Effect: On the table is a stand or easel and a pack of cards. The stand is made to hold 25 cards In 5 rows of 5 each. A spectator counts off 25 cards. He shuffles these and has five selected by other members of the audience. The cards are replaced in packet, and anyone shuffles them. Cards are then placed on the stand, in five rows of five cards, and they may be placed face up, face down, or all mixed up, as desired. The performer then picks out the five selected cards, one after the other.

This has been a very fine effect for a good many years, but heretofore, the method on the market needed two reader decks, several switches, eto. In this method, only one (ordinary) pack is used, and it will be found to puzzle good card magicians.

Take your own pack, and sort out all even Hearts and Spades, and all odd Clubs and Dia monds. Now block out some spot in the back design, or pencil dot each card in some not-too-prominent place on the back. I use Blue ink on Rider backs, and block out the inside curl at upper left corner. Two minutes with a pencil will suffice with a borrowed pack.

The pack Is now stacked as follows: first, 25 of the above mentioned cards, then 20 opposite, the odd Hearts and Spades, and even Clubs and Diamonds, which are not marked on the back, then a short, or bent corner card, and then the remainder of the pack. Put deck in case.

To present, state that you will offer a modern miracle along the mental telepathy line, using a deck of cards. As you remove cards from case state that you will not use the entire pack as the little stand (call attention to it) happens to hold conveniently by 25 cards, and you proceed to count off 25 cards, and hand them to spectator who is to assist you. I find that this method of handing out the 25 marked cards is never questioned.

The spectator shuffles and goes Into the audience, and has FOUR cards selected, and retained by the spectators. You ask HIM to select the 5th card; and to do this you lay deck you have been holding aside, and take the -21 cards he has. Fan them for his selection. As soon as he has taken a card, you close fan and hold this packet in right hand, and pick up the pack again, in left. You ask each person holding a card, to show it to one or two near him, and ask assistant to show his around also. You turn your baok for a moment at this point, and immediately drop the 20 marked cards to bottom of deck, and take off the 20 unmarked odd H and S and even C and D, the short or bent corner card making this an easy operation. With a word of warning, you turn around. To all appearances everything is exactly the same, and you hand the 20 cards to assisting spectator, requesting him to replace his own and each of the other four, and shuffle well.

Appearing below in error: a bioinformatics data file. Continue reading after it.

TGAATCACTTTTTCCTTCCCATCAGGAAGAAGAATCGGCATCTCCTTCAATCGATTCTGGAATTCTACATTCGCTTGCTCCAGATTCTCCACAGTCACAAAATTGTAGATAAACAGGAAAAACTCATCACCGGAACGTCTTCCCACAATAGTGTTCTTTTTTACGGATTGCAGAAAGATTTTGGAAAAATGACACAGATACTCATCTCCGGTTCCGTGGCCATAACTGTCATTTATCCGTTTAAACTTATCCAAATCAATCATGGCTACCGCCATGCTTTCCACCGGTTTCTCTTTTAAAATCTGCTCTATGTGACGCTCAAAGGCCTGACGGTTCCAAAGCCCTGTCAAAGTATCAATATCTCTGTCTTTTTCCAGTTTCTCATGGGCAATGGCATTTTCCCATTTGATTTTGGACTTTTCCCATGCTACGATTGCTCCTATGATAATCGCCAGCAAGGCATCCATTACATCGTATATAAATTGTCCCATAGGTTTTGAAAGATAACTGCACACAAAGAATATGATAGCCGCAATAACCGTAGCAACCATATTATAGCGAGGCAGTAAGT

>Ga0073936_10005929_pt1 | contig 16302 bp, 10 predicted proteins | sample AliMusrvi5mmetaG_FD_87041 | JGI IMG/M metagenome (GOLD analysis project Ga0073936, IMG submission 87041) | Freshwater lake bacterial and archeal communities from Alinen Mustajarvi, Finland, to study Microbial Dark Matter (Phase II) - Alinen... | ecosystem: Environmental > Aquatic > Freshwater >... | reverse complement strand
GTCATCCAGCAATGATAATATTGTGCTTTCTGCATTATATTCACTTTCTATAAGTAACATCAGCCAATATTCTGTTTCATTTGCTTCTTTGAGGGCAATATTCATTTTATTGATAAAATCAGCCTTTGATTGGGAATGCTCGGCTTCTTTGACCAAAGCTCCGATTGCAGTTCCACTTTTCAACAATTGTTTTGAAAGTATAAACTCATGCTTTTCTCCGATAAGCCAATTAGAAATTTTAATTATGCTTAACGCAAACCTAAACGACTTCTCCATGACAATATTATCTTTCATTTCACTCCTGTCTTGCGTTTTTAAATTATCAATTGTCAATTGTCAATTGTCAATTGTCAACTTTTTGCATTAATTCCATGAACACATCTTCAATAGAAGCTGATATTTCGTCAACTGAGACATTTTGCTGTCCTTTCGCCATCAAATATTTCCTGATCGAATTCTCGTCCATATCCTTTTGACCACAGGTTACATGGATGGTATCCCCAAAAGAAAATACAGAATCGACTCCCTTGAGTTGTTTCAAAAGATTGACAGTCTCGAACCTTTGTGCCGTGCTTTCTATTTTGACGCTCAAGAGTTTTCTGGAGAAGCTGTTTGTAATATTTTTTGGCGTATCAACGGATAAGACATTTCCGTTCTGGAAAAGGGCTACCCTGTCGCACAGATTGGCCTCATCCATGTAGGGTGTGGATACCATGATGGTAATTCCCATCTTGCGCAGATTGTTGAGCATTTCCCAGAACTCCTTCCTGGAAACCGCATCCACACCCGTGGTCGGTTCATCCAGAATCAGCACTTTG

He then deals the 25 cards onto the stand, face up or face down, or mixed face up and down, just as he desires. When ready, you are able to pick out the five cards, as you have only to look for even H and S, and odd C and D in the face up cards, or your dot or mark on the face down ones.

And there are no packet switches, and the spectators will remember this effect as one where, "performer never even touched the cards," forgetting, as usual, the one time!

| DUO TELEPATHY (Robert H. Parrlsh) |

Many good methods of transmitting information have come along in the past years, but for simplicity of effect, and directness of procedure, this little routine of two items must be given a low bow.

The assisting spectator thinks ,of any card, removes it from the deck, and holds it up for all to see. The medium, notwithstanding the fact that she is seated with her back to the audience, and is, if desired, blindfolded, takes slate and chalk and Immediately inscribes on the slate the name of the chosen card. The magus now hands the spectator a slate, and asks him to draw in view of all any simple geometric design that occurs to him. It is no sooner completed fch.n t-.via ninihim n^i*i "t Visita impression!" ,

And taking her slate quickly reproduces the drawing which she has obviously never seen.

This short mental routine for two people is just as simple as it is effective. In both oases, the information is relayed to the medium via a thumb tip writer worn by the performer, but the ruse employed is slightly different in each case.

These thumb writers are on sale by most all magical dealers and are of two general types. One is a short thumb tip with lead attached to the ball of thumb. The other 13 a small clip which attaches to the thumb nail Itself. Some like one and some like the other, so it is not of any value to recommend either. Only a few trials are necessary to ascertain which is the most practical for each Individual.

Having explained what is to be done, the performer asks that the audience aid in projecting the image of the card to the medium. Prom that time on not a word is spoken until the denouement. In explaining what the medium will do, the performer has picked up slate and chalk, and when he returns the slate to table he inadvertently retains the chalk in his right hand, where he already wears the thumb tip writer. He stands facing the audience during the removal of the card by spectator, right am dropped to side.